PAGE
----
The 2007 USA Rice Leadership Development Class visited the LSU AgCenter’s Rice Research Station recently on its tour of the Louisiana and Texas rice industry.
One of the class members, Jessica Lundberg of Chico, Calif., said the research station was a highlight of the weeklong session.
“I certainly appreciate the work that goes on here,” said Lundberg, manager of the plant nursery for the 70-year-old Lundberg Family Farms in California’s Sacramento Valley. “This is the origin of our industry.”
The class heard an overview of the station’s research projects from LSU AgCenter regional director Steve Linscombe, a rice breeder whose current duties in southwestern Louisiana also include serving as the Rice Research Station’s director.
“I continue to be impressed with the caliber of people in the leadership class,” Linscombe said. “This tells me the rice industry will be well served in the future.”
Other participants in this year’s class are Eric Unkel of Kinder, La.; John Fred Denison of Iowa, La., Trent Dabbs of Stuttgart, Ark., Eric Leonard of Corning, Ark., Shelley Smith of Boyle, Miss., and Jennifer Wells of Memphis, Tenn.
The leadership program gives future agricultural leaders the chance to learn about all aspects of the rice industry and to develop their leadership skills.
A committee of agribusiness leaders evaluates the applications, reviews letters of recommendation and conducts personal interviews with the finalists. Candidates must be age 25-45 at the time of application and derive their primary livelihood from some aspect of the rice industry.
John Deere Co. and Syngenta Crop Protection Inc. sponsor the program through a grant to the Rice Foundation. The USA Rice Federation administers the program.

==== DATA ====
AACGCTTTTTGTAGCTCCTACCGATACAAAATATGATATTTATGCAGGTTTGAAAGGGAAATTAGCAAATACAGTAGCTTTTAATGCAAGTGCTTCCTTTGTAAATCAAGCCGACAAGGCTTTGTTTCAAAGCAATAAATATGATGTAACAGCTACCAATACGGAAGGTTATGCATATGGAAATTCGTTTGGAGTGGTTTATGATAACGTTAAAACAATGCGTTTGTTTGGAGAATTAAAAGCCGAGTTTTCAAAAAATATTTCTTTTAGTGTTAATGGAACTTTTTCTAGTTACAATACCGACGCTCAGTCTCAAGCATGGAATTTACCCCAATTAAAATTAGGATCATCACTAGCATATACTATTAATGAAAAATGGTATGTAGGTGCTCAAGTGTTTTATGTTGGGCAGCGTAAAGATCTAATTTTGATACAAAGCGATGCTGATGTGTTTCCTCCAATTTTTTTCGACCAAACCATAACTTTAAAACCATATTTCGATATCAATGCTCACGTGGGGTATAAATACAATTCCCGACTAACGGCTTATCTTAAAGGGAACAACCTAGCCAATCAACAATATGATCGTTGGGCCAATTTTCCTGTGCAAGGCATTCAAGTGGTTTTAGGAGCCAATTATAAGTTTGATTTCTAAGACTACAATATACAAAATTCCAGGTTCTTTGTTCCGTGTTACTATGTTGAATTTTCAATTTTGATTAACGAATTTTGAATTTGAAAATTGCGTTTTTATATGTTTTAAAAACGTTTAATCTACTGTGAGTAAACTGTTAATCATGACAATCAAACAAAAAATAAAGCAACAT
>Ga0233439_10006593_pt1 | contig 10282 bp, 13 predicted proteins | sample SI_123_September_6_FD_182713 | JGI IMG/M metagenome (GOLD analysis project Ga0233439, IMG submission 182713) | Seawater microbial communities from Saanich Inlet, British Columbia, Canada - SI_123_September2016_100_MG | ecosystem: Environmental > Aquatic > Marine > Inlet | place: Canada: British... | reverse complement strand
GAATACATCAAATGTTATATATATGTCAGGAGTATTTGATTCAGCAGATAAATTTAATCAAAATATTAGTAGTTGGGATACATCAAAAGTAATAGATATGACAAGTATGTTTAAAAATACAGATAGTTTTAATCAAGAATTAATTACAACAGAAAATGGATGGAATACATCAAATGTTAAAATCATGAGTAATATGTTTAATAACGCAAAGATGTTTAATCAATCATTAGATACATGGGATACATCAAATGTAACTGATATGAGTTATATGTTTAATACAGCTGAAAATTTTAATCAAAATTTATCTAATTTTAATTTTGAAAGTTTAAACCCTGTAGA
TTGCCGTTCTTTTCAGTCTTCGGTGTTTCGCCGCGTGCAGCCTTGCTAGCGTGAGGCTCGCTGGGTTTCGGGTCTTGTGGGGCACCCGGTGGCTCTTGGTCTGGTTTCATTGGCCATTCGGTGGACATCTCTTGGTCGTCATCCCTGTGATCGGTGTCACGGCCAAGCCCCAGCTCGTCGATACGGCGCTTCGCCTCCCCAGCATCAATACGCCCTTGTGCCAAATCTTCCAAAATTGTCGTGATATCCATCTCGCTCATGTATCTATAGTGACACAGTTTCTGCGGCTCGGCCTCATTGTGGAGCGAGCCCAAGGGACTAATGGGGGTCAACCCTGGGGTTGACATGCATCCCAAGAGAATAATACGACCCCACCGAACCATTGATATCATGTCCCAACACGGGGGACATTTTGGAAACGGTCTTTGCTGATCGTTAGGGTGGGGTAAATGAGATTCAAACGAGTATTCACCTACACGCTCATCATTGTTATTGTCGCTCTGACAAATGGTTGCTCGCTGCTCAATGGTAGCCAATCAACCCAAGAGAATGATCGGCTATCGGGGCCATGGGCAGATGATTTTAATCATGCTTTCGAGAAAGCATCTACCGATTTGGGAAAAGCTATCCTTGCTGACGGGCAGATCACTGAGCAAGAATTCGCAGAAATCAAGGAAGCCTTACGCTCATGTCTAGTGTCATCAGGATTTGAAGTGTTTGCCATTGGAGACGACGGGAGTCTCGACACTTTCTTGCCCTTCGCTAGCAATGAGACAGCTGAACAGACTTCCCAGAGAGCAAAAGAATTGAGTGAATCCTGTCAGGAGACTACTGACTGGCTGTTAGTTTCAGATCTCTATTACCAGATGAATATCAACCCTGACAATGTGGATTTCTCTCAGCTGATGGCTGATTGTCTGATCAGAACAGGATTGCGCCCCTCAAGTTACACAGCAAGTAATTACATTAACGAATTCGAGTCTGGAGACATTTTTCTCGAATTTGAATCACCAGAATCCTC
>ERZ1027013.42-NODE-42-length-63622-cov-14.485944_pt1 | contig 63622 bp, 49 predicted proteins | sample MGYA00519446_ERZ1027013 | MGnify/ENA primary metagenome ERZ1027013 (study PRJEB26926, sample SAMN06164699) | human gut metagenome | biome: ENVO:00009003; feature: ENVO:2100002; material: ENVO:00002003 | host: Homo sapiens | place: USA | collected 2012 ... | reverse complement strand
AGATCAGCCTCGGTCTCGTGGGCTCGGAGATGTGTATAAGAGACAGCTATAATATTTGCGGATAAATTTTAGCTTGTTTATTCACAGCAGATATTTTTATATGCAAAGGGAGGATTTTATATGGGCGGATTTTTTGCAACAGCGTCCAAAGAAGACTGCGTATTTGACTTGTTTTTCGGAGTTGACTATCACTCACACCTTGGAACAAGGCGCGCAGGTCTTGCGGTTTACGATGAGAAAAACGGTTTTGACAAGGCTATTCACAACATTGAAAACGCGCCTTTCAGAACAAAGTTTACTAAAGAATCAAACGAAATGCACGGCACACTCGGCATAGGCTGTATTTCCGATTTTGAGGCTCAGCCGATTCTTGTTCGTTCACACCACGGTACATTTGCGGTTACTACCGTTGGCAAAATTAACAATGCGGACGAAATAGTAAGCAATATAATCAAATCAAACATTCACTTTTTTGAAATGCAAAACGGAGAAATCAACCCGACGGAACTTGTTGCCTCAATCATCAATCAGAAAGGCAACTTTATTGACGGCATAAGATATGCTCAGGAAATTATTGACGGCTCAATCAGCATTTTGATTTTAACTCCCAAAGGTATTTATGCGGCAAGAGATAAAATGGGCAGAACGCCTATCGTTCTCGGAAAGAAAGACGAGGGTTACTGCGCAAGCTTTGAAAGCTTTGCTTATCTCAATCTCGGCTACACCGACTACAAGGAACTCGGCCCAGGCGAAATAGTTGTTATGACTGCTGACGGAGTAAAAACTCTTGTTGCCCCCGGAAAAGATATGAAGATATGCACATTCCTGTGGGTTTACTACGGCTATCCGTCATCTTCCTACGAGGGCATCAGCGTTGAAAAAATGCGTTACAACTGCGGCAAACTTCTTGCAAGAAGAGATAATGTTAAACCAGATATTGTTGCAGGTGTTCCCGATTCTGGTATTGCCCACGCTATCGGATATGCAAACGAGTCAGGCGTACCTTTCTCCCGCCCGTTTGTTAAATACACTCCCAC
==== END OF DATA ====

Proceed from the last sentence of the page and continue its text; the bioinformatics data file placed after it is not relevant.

The weeklong tour was anything but a vacation — with a tightly scheduled itinerary for the participants.
“We keep them pretty busy,” said Chuck Wilson, who runs the rice leadership program.
Also during the Louisiana visit, the group toured Farmer’s Rice Mill in Lake Charles, the Louisiana Bag Co. plant in Crowley, the crawfish and rice farm of the Durand brothers in St. Martin Parish, a barge company at the Port of New Orleans and a genetics lab in Metairie.
They also watched water leveling on the farm of Christian Richard in Vermilion Parish and heard a briefing on the Louisiana Master Farmer Program from Ernest Girouard, LSU AgCenter area conservation planning agent and chairman of the Rice Foundation.
The week started in Texas where participants visited rice farms, the Doguet Rice Mill in Beaumont, and the Riviana rice plant and Anheuser-Busch brewery, both in Houston.
Wilson said the students also receive personal development training to improve their abilities and skills in areas such as public speaking.
The next tour in June will take the participants to the Arkansas rice-growing region, the John Deere plant in Moline, Ill., and the Chicago Board of Trade.